― Christopher Hitchens, The Portable Atheist: Essential Readings for the Non-believer

    I believe Mr. Hitchens has been granted his wish.

    "But they which shall be accounted worthy to obtain that world, and the resurrection from the dead, neither marry, nor are given in marriage: Neither can they die any more: for they are equal unto the angels; and are the children of God, being the children of the resurrection." --Jesus

  16. "Mr. Paul identifies himself as a believer in “Austrian” economics — a doctrine that it goes without saying rejects John Maynard Keynes but is almost equally vehement in rejecting the ideas of Milton Friedman. For Austrians see “fiat money,” money that is just printed without being backed by gold, as the root of all economic evil, which means that they fiercely oppose the kind of monetary expansion Friedman claimed could have prevented the Great Depression — and which was actually carried out by Ben Bernanke this time around.

    O.K., a brief digression: the Federal Reserve doesn’t actually print money (the Treasury does that). But the Fed does control the “monetary base,” the sum of bank reserves and currency in circulation. So when people talk about Mr. Bernanke printing money, what they really mean is that the Fed expanded the monetary base.

    And there has, indeed, been a huge expansion of the monetary base. After Lehman Brothers fell, the Fed began lending large sums to banks as well as buying a wide range of other assets, in a (successful) attempt to stabilize financial markets, in the process adding large amounts to bank reserves. In the fall of 2010, the Fed began another round of purchases, in a less successful attempt to boost economic growth. The combined effect of these actions was that the monetary base more than tripled in size.

    Austrians, and for that matter many right-leaning economists, were sure about what would happen as a result: There would be devastating inflation. One popular Austrian commentator who has advised Mr. Paul, Peter Schiff, even warned (on Glenn Beck’s TV show) of the possibility of Zimbabwe-style hyperinflation in the near future.

    So here we are, three years later. How’s it going? Inflation has fluctuated, but, at the end of the day, consumer prices have risen just 4.5 percent, meaning an average annual inflation rate of only 1.5 percent. Who could have predicted that printing so much money would cause so little inflation? Well, I could. And did. And so did others who understood the Keynesian economics Mr. Paul reviles. But Mr. Paul’s supporters continue to claim, somehow, that he has been right about everything.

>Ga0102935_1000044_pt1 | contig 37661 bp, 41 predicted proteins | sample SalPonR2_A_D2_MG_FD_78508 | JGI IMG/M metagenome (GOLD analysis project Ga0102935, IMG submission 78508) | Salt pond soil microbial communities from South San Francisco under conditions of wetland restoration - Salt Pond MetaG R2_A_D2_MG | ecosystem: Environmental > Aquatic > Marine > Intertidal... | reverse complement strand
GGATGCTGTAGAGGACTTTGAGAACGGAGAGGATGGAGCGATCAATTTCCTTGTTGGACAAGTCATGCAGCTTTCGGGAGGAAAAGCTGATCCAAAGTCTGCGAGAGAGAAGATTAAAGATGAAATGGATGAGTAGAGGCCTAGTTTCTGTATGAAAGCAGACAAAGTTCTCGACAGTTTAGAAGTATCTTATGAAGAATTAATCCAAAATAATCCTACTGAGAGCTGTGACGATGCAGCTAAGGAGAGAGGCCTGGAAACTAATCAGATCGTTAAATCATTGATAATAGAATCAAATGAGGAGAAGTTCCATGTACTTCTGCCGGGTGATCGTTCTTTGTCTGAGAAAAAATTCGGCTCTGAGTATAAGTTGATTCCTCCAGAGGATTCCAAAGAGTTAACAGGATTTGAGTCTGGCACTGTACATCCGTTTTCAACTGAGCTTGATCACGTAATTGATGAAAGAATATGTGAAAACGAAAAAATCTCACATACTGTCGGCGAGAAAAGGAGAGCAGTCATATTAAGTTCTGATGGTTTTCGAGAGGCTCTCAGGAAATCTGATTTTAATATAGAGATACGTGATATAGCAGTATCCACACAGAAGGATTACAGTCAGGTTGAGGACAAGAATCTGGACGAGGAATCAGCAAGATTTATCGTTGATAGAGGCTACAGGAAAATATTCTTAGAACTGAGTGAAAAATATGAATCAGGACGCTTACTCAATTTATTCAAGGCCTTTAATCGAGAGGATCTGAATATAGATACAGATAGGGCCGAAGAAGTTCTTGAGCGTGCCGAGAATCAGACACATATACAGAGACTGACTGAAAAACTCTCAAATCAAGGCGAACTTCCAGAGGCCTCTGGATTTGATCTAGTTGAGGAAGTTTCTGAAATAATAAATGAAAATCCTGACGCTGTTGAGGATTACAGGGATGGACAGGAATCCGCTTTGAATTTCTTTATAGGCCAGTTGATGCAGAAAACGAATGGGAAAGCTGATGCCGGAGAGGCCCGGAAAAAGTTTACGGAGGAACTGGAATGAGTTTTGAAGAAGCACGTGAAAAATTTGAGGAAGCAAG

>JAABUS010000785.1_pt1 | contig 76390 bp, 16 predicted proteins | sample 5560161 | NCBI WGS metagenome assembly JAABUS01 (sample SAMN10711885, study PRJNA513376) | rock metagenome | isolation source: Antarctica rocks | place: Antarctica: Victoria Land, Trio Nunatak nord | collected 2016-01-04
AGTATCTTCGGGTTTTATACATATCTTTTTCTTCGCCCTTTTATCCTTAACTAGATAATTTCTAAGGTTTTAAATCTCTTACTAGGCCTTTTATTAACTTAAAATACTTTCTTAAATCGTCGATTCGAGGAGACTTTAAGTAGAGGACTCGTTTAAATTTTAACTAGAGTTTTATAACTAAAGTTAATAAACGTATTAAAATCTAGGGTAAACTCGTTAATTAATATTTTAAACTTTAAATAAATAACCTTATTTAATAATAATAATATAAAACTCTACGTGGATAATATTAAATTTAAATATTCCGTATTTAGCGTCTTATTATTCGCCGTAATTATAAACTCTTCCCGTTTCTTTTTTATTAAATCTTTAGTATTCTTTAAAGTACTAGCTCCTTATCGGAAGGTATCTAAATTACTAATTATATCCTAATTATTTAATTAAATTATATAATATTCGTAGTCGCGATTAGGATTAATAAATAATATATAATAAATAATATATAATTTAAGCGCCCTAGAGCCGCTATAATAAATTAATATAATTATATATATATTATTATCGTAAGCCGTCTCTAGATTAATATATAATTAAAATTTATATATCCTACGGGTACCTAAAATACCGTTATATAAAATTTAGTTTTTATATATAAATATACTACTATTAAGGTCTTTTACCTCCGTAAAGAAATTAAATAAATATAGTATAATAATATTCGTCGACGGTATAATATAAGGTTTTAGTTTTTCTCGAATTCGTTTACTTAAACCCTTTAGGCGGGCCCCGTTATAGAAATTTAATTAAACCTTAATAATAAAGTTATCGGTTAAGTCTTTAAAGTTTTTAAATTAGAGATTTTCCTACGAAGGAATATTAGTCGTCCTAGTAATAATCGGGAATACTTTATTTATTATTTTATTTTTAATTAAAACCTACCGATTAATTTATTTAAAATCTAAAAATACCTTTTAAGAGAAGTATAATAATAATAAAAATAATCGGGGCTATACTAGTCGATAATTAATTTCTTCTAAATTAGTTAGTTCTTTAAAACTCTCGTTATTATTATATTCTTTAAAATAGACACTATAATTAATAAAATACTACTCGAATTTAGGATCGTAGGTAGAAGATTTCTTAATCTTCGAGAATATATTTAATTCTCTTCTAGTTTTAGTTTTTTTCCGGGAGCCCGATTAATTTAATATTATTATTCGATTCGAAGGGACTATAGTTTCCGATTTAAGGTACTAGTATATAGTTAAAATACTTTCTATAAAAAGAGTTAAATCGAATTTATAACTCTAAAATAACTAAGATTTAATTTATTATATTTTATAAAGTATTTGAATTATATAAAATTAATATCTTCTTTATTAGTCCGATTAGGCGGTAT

Still, while the original proponents of the doctrine won’t ever admit that they were wrong — my experience is that nobody in the political world ever admits to having been wrong about anything — you might think that having been so completely off-base about something so central to their belief system would have caused the Austrians to lose popularity, even within the G.O.P. After all, as recently as the Bush years, many Republicans were all for printing money when the economy slumps. “Aggressive monetary policy can reduce the depth of a recession,” declared the 2004 Economic Report of the President.

    What has happened instead, however, is that hard-money doctrine and paranoia about inflation have taken over the party, even as the predicted inflation keeps failing to materialize. For example, in February, Representative Paul Ryan, who is somewhat inexplicably regarded as the party’s deep thinker on matters economic, harangued Mr. Bernanke on how terrible it is to “debase” a currency and pointed to a rise in commodity prices in late 2010 and early 2011 as evidence that inflation was finally coming. Commodity prices have plunged since then, but there is no sign that Mr. Ryan or anyone else is having second thoughts.

    Now, it’s still very unlikely that Ron Paul will become president. But, as I said, his economic doctrine has, in effect, become the official G.O.P. line, despite having been proved utterly wrong by events. And what will happen if that doctrine actually ends up being put into action? Great Depression, here we come. "

  17. I want nothing more.

    This guy is already "dead".


  18. The poets say Jesus could cure anything except a lack of desire.

    I want nothing more.

    Neither does an unenspirited lump of clay.


  19. .

    Steyn and Hitchens.

    I used to agree with most that they wrote.

    Not as much anymore.

    Steyn is consistent but Hitchens was an original.


  20. Dirty white boys, self identifying themselves as Christians.

    Soldiers of Christ.

    Police investigating a Mississippi home invasion have broken up what they say is a paramilitary group that trained its members in "hand to hand combat skills, paramilitary training and scriptures."

    Officers with the Gautier Police department were already familiar with the self-styled vigilante group, dubbed "The Savior Unit"